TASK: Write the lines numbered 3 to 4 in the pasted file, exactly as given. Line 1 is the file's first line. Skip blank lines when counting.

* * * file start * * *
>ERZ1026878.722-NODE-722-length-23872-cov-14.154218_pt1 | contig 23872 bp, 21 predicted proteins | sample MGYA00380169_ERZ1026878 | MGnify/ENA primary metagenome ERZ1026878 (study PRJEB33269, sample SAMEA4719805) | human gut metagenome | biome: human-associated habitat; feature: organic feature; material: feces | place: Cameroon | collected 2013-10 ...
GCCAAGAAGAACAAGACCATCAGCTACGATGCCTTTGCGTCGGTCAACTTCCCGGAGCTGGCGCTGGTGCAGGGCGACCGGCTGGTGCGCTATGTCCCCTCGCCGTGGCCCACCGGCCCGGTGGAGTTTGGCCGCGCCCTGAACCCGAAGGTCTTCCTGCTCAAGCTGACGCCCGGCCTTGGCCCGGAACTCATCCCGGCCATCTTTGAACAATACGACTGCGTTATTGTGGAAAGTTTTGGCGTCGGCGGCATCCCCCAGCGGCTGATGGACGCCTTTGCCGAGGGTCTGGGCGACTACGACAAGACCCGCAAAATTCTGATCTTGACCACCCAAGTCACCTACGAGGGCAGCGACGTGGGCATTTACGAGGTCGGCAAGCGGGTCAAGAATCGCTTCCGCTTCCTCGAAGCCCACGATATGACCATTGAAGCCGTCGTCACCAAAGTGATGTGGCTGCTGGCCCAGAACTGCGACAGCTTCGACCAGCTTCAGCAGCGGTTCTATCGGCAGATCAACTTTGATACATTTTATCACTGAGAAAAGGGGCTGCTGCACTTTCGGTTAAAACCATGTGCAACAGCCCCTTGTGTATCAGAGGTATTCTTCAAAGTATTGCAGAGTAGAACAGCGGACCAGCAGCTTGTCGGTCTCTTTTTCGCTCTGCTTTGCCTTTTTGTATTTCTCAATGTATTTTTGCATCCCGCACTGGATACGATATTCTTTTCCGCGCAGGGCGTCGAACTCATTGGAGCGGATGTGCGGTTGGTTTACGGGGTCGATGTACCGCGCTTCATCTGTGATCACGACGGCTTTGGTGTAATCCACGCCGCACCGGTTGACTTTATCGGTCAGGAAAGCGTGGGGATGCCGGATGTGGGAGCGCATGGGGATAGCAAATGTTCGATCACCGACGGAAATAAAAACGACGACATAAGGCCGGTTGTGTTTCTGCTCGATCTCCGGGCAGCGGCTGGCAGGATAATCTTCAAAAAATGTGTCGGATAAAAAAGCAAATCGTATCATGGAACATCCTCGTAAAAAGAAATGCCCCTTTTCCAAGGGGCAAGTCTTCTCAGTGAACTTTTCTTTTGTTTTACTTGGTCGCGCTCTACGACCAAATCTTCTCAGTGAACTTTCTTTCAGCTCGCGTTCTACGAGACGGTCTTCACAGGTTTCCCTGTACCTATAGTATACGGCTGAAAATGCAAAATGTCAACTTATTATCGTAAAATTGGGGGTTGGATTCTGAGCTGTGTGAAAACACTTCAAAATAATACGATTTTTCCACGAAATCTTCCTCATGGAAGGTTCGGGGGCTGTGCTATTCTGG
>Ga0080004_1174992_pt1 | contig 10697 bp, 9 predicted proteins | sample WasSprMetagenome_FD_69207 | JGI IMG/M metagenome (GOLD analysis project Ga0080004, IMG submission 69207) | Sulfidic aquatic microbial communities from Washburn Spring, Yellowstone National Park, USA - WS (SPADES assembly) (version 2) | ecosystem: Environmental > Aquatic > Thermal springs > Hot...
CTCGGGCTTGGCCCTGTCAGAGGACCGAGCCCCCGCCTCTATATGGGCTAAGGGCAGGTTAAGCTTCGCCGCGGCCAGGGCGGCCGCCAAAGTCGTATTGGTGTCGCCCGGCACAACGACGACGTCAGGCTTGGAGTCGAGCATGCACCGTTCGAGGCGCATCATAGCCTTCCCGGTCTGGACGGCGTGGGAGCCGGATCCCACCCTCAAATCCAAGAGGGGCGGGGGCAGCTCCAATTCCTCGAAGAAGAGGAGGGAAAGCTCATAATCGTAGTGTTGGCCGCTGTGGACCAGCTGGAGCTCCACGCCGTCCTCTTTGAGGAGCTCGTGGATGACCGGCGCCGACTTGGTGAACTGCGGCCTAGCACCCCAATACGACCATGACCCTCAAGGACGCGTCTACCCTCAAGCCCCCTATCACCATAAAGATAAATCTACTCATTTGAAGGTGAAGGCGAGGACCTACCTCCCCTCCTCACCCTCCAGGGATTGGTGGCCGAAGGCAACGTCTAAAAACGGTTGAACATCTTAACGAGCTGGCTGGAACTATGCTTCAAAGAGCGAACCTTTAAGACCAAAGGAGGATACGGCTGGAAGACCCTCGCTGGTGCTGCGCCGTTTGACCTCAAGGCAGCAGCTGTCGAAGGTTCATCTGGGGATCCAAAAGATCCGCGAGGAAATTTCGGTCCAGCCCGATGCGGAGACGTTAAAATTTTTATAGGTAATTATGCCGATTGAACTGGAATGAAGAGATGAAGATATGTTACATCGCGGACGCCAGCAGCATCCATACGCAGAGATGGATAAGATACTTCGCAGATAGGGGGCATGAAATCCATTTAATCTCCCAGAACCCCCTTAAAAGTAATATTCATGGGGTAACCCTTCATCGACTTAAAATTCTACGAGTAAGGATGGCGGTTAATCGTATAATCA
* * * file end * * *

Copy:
>Ga0080004_1174992_pt1 | contig 10697 bp, 9 predicted proteins | sample WasSprMetagenome_FD_69207 | JGI IMG/M metagenome (GOLD analysis project Ga0080004, IMG submission 69207) | Sulfidic aquatic microbial communities from Washburn Spring, Yellowstone National Park, USA - WS (SPADES assembly) (version 2) | ecosystem: Environmental > Aquatic > Thermal springs > Hot...
CTCGGGCTTGGCCCTGTCAGAGGACCGAGCCCCCGCCTCTATATGGGCTAAGGGCAGGTTAAGCTTCGCCGCGGCCAGGGCGGCCGCCAAAGTCGTATTGGTGTCGCCCGGCACAACGACGACGTCAGGCTTGGAGTCGAGCATGCACCGTTCGAGGCGCATCATAGCCTTCCCGGTCTGGACGGCGTGGGAGCCGGATCCCACCCTCAAATCCAAGAGGGGCGGGGGCAGCTCCAATTCCTCGAAGAAGAGGAGGGAAAGCTCATAATCGTAGTGTTGGCCGCTGTGGACCAGCTGGAGCTCCACGCCGTCCTCTTTGAGGAGCTCGTGGATGACCGGCGCCGACTTGGTGAACTGCGGCCTAGCACCCCAATACGACCATGACCCTCAAGGACGCGTCTACCCTCAAGCCCCCTATCACCATAAAGATAAATCTACTCATTTGAAGGTGAAGGCGAGGACCTACCTCCCCTCCTCACCCTCCAGGGATTGGTGGCCGAAGGCAACGTCTAAAAACGGTTGAACATCTTAACGAGCTGGCTGGAACTATGCTTCAAAGAGCGAACCTTTAAGACCAAAGGAGGATACGGCTGGAAGACCCTCGCTGGTGCTGCGCCGTTTGACCTCAAGGCAGCAGCTGTCGAAGGTTCATCTGGGGATCCAAAAGATCCGCGAGGAAATTTCGGTCCAGCCCGATGCGGAGACGTTAAAATTTTTATAGGTAATTATGCCGATTGAACTGGAATGAAGAGATGAAGATATGTTACATCGCGGACGCCAGCAGCATCCATACGCAGAGATGGATAAGATACTTCGCAGATAGGGGGCATGAAATCCATTTAATCTCCCAGAACCCCCTTAAAAGTAATATTCATGGGGTAACCCTTCATCGACTTAAAATTCTACGAGTAAGGATGGCGGTTAATCGTATAATCA